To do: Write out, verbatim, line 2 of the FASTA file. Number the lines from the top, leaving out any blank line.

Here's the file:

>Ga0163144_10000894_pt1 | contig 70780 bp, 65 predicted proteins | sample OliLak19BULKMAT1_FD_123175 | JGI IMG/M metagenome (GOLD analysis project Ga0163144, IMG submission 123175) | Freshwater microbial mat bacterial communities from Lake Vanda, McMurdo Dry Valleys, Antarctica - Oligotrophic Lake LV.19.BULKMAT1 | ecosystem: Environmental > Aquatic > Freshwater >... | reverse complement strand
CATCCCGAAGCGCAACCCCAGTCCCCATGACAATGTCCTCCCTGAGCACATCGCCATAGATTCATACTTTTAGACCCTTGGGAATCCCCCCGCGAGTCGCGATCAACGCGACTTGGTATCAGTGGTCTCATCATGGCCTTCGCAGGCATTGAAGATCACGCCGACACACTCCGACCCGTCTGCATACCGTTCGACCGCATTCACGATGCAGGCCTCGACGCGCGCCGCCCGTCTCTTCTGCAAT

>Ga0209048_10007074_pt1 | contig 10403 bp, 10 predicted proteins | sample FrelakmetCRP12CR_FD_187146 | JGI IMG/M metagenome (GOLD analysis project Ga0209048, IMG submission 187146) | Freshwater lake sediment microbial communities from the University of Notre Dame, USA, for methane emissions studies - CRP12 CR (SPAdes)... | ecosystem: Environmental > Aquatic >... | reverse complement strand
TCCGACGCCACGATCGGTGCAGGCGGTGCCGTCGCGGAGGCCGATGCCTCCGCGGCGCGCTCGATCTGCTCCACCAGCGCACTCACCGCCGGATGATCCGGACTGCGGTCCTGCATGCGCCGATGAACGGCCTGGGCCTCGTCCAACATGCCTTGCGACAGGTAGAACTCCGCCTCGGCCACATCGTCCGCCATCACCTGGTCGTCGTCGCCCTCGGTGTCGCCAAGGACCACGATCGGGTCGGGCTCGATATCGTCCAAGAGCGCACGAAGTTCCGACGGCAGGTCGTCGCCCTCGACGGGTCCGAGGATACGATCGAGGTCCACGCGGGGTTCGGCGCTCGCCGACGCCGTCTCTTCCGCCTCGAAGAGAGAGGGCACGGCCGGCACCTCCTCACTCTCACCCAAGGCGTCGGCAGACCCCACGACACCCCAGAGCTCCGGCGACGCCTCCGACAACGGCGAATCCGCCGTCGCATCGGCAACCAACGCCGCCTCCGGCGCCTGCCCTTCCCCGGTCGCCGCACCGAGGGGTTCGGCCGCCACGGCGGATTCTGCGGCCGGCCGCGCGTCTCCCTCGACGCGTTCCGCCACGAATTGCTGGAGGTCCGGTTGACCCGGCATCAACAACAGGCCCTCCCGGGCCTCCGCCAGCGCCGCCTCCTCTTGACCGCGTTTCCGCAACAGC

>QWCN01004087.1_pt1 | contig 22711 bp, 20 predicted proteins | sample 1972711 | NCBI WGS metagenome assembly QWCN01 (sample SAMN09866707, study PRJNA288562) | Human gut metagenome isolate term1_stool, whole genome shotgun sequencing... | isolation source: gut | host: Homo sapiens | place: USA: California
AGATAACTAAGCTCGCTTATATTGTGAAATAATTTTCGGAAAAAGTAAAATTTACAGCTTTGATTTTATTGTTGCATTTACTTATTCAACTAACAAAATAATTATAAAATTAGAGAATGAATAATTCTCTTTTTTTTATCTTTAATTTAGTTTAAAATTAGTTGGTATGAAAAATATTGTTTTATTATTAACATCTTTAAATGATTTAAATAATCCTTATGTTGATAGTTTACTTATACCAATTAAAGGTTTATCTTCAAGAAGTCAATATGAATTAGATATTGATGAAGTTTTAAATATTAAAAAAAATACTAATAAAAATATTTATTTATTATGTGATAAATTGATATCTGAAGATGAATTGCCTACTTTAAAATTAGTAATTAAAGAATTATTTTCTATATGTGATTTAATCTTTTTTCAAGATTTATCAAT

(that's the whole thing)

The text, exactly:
CATCCCGAAGCGCAACCCCAGTCCCCATGACAATGTCCTCCCTGAGCACATCGCCATAGATTCATACTTTTAGACCCTTGGGAATCCCCCCGCGAGTCGCGATCAACGCGACTTGGTATCAGTGGTCTCATCATGGCCTTCGCAGGCATTGAAGATCACGCCGACACACTCCGACCCGTCTGCATACCGTTCGACCGCATTCACGATGCAGGCCTCGACGCGCGCCGCCCGTCTCTTCTGCAAT